4

My model as these fields:

  • date = models.DateField()
  • start_time = models.TimeField()
  • end_time = models.TimeField()

I would like to annotate the queryset with start_datetime and end_datetime, like so:

class SessionQuerySet(models.QuerySet):
    def with_datetimes(self):
        return self.annotate(
            start_datetime=ExpressionWrapper(
                F('date') + F('start_time'),
                output_field=models.DateTimeField()
            ),
            end_datetime=ExpressionWrapper(
                F('date') + F('end_time'),
                output_field=models.DateTimeField()
            ),
        )

However, the output field in the query results in a naive datetime:

>>> Session.objects.with_datetimes()[0].start_datetime
<<< datetime.datetime(2021, 9, 20, 17, 0)

I would like the dates to be localized within the query.

I tried wrapping the above expressions in django.db.models.functions.Cast(), with output_field=DateTimeField(), but it casts to UTC and not the local timezone.

Essentially what I need is the equivalent of the Postgres at time zone feature to convert a naive time to localtime. Is there a way to do that in Django?

2 Answers 2

5

Yes. You can use any Postgres function by writing a custom django database function.

Here is a custom django database function for the equivalent of the Postgres at time zone.

Django 4.0
from django.db.models import ExpressionWrapper, F, Func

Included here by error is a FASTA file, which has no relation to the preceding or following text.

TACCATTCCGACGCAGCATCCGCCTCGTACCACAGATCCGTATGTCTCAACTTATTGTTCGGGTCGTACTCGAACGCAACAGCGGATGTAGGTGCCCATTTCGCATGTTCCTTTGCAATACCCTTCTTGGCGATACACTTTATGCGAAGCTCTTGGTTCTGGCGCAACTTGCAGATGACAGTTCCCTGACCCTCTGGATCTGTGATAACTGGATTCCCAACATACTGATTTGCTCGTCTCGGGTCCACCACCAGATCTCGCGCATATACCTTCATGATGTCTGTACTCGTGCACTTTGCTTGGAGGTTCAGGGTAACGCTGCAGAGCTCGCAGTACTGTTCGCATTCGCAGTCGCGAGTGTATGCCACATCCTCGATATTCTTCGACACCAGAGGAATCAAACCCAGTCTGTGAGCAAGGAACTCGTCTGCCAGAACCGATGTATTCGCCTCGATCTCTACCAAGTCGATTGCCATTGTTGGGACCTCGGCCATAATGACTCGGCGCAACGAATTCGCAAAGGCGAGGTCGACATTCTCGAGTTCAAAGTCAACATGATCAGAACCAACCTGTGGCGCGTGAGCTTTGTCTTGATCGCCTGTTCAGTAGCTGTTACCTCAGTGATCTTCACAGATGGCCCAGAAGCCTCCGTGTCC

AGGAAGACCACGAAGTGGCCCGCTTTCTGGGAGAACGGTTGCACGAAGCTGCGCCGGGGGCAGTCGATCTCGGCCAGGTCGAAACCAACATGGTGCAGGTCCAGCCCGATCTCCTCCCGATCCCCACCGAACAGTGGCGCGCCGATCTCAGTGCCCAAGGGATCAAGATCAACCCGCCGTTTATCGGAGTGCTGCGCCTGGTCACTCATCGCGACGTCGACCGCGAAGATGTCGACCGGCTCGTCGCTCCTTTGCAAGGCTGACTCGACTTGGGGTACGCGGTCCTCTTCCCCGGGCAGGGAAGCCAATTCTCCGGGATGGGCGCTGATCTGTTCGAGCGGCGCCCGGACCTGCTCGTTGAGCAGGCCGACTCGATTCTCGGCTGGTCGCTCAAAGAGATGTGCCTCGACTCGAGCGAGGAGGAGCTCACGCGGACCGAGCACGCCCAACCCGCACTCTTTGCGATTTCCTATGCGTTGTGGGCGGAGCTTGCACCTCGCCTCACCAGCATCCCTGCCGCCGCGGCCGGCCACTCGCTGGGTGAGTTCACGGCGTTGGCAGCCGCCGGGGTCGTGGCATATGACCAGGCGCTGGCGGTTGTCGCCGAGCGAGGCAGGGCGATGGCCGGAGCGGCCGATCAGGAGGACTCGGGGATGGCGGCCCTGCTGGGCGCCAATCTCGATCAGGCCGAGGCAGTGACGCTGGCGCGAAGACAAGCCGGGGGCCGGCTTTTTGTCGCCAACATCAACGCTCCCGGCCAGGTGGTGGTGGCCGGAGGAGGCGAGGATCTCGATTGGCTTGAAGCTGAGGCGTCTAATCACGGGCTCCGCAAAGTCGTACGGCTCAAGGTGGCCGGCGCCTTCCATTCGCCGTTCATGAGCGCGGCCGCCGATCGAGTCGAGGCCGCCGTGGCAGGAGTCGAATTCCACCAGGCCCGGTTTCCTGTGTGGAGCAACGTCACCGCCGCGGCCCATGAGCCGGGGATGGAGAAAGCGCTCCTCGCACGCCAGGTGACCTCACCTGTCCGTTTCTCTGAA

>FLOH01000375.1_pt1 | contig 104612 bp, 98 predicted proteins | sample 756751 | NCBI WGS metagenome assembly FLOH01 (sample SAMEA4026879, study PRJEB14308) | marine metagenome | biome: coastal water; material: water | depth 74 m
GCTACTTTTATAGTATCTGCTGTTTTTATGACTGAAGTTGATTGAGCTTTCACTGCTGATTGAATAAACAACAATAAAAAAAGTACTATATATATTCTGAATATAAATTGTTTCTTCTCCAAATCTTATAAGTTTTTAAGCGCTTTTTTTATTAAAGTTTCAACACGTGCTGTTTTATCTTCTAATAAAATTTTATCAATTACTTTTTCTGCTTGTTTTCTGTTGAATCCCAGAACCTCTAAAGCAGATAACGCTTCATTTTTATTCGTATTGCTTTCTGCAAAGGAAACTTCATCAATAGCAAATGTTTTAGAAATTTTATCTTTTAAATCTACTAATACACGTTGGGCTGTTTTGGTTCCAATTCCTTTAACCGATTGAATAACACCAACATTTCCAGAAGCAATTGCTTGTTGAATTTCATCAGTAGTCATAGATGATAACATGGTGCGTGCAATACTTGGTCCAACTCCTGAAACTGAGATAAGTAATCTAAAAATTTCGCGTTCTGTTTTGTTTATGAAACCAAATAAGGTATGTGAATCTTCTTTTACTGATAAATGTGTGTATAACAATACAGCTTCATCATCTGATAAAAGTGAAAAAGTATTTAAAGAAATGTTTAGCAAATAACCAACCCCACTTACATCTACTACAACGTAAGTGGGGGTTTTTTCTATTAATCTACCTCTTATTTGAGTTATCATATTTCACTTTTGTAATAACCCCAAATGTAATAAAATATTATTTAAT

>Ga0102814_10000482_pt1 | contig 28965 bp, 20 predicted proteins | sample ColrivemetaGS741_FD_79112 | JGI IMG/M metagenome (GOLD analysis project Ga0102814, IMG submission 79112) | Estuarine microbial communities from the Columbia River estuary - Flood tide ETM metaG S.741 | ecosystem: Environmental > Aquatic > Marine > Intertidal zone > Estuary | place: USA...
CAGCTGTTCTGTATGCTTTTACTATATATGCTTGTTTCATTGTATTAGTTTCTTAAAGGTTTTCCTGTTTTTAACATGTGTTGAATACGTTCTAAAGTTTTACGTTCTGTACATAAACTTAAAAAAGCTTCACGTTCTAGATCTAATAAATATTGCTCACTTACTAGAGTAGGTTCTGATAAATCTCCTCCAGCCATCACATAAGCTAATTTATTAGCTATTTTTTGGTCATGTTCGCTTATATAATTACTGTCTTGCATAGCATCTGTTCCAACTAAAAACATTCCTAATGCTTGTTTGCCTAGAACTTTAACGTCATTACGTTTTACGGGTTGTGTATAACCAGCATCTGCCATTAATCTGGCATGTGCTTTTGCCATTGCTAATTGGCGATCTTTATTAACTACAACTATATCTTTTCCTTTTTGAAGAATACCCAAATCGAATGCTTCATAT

from django.db import models


class AtTimeZone(Func):
    function = 'AT TIME ZONE'
    template = "%(expressions)s %(function)s '%(timezone)s'"


class SessionQuerySet(models.QuerySet):
    def with_datetimes(self):
        return self.annotate(
            start_datetime=ExpressionWrapper(
                F('date') + F('start_time'),
                output_field=models.DateTimeField()
            ),
            end_datetime=ExpressionWrapper(
                F('date') + F('end_time'),
                output_field=models.DateTimeField()
            ),
            start_local_datetime=AtTimeZone(F('start_datetime', timezone='Europe/Berlin')
        )

The above is for a model with the initial fields of: date, start_time, and end_time.

Here are the docs regarding django's custom database functions. https://docs.djangoproject.com/en/4.0/ref/models/expressions/#func-expressions. As of the start of 2022, the docs don't provide many examples on how to create custom database functions. This should help.

1
-2

I think you can use the library pytz (https://pypi.org/project/pytz/) to localize the naive datetime.

from datetime import datetime
from pytz import timezone

tz = timezone('Europe/Amsterdam')
naive_dt = datetime(2021, 9, 20, 17, 0)
localized_dt = tz.localize(naive_dt)
print(localized_dt)
2
  • I need the date localized within the SQL query, not in Python.
    – Ben Davis
    Commented Sep 21, 2021 at 15:42
  • Also, Django deprecated pytz in favour of zoneinfo, so even if you wanted to convert a datetime object, you shouldn't use pytz in Django >= 4. Commented Jan 21, 2023 at 11:13

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